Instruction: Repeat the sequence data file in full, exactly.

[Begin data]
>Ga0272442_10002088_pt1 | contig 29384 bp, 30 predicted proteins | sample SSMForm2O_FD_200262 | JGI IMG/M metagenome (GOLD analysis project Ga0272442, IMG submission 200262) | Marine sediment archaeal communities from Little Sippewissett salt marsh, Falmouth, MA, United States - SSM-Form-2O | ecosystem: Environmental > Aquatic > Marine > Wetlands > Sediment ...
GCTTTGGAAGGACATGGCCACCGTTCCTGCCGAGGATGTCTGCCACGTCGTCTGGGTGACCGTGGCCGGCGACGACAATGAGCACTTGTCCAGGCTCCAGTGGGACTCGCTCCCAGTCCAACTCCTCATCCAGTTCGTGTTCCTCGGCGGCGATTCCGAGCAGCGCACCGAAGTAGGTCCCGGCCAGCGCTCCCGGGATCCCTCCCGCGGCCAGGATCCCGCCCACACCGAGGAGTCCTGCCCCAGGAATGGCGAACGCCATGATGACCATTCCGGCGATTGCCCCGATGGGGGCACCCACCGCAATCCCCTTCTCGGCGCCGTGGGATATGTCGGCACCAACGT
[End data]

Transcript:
>Ga0272442_10002088_pt1 | contig 29384 bp, 30 predicted proteins | sample SSMForm2O_FD_200262 | JGI IMG/M metagenome (GOLD analysis project Ga0272442, IMG submission 200262) | Marine sediment archaeal communities from Little Sippewissett salt marsh, Falmouth, MA, United States - SSM-Form-2O | ecosystem: Environmental > Aquatic > Marine > Wetlands > Sediment ...
GCTTTGGAAGGACATGGCCACCGTTCCTGCCGAGGATGTCTGCCACGTCGTCTGGGTGACCGTGGCCGGCGACGACAATGAGCACTTGTCCAGGCTCCAGTGGGACTCGCTCCCAGTCCAACTCCTCATCCAGTTCGTGTTCCTCGGCGGCGATTCCGAGCAGCGCACCGAAGTAGGTCCCGGCCAGCGCTCCCGGGATCCCTCCCGCGGCCAGGATCCCGCCCACACCGAGGAGTCCTGCCCCAGGAATGGCGAACGCCATGATGACCATTCCGGCGATTGCCCCGATGGGGGCACCCACCGCAATCCCCTTCTCGGCGCCGTGGGATATGTCGGCACCAACGT